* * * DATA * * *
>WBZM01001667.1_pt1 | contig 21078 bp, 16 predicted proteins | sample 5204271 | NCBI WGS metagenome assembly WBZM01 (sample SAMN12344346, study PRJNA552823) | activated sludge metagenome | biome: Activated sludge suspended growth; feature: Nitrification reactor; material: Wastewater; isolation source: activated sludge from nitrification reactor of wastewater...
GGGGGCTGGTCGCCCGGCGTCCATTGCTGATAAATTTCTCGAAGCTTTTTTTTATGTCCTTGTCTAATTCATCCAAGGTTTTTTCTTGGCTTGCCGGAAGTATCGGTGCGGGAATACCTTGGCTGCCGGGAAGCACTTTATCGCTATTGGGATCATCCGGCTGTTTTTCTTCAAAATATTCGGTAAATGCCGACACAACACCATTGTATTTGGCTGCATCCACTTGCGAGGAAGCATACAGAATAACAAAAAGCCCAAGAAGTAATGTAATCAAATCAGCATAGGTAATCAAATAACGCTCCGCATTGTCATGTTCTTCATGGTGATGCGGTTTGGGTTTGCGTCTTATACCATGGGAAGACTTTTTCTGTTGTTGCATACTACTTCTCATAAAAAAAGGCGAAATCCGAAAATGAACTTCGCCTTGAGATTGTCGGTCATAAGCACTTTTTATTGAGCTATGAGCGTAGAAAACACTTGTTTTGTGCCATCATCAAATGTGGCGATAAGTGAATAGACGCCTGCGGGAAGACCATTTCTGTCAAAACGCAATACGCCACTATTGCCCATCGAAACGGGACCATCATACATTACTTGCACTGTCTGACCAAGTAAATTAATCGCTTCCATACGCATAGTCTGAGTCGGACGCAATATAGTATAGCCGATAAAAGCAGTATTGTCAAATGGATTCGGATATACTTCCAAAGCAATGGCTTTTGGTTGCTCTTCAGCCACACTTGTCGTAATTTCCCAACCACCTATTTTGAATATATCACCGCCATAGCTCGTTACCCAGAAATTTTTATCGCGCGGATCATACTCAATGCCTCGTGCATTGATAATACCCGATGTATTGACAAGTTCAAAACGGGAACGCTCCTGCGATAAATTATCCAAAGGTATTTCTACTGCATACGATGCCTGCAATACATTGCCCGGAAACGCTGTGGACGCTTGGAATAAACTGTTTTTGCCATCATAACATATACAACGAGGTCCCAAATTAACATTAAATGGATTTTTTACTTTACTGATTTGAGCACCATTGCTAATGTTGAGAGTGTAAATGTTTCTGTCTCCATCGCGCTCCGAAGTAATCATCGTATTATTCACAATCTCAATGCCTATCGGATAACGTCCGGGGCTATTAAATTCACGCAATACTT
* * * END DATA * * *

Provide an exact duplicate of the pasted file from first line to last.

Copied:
>WBZM01001667.1_pt1 | contig 21078 bp, 16 predicted proteins | sample 5204271 | NCBI WGS metagenome assembly WBZM01 (sample SAMN12344346, study PRJNA552823) | activated sludge metagenome | biome: Activated sludge suspended growth; feature: Nitrification reactor; material: Wastewater; isolation source: activated sludge from nitrification reactor of wastewater...
GGGGGCTGGTCGCCCGGCGTCCATTGCTGATAAATTTCTCGAAGCTTTTTTTTATGTCCTTGTCTAATTCATCCAAGGTTTTTTCTTGGCTTGCCGGAAGTATCGGTGCGGGAATACCTTGGCTGCCGGGAAGCACTTTATCGCTATTGGGATCATCCGGCTGTTTTTCTTCAAAATATTCGGTAAATGCCGACACAACACCATTGTATTTGGCTGCATCCACTTGCGAGGAAGCATACAGAATAACAAAAAGCCCAAGAAGTAATGTAATCAAATCAGCATAGGTAATCAAATAACGCTCCGCATTGTCATGTTCTTCATGGTGATGCGGTTTGGGTTTGCGTCTTATACCATGGGAAGACTTTTTCTGTTGTTGCATACTACTTCTCATAAAAAAAGGCGAAATCCGAAAATGAACTTCGCCTTGAGATTGTCGGTCATAAGCACTTTTTATTGAGCTATGAGCGTAGAAAACACTTGTTTTGTGCCATCATCAAATGTGGCGATAAGTGAATAGACGCCTGCGGGAAGACCATTTCTGTCAAAACGCAATACGCCACTATTGCCCATCGAAACGGGACCATCATACATTACTTGCACTGTCTGACCAAGTAAATTAATCGCTTCCATACGCATAGTCTGAGTCGGACGCAATATAGTATAGCCGATAAAAGCAGTATTGTCAAATGGATTCGGATATACTTCCAAAGCAATGGCTTTTGGTTGCTCTTCAGCCACACTTGTCGTAATTTCCCAACCACCTATTTTGAATATATCACCGCCATAGCTCGTTACCCAGAAATTTTTATCGCGCGGATCATACTCAATGCCTCGTGCATTGATAATACCCGATGTATTGACAAGTTCAAAACGGGAACGCTCCTGCGATAAATTATCCAAAGGTATTTCTACTGCATACGATGCCTGCAATACATTGCCCGGAAACGCTGTGGACGCTTGGAATAAACTGTTTTTGCCATCATAACATATACAACGAGGTCCCAAATTAACATTAAATGGATTTTTTACTTTACTGATTTGAGCACCATTGCTAATGTTGAGAGTGTAAATGTTTCTGTCTCCATCGCGCTCCGAAGTAATCATCGTATTATTCACAATCTCAATGCCTATCGGATAACGTCCGGGGCTATTAAATTCACGCAATACTT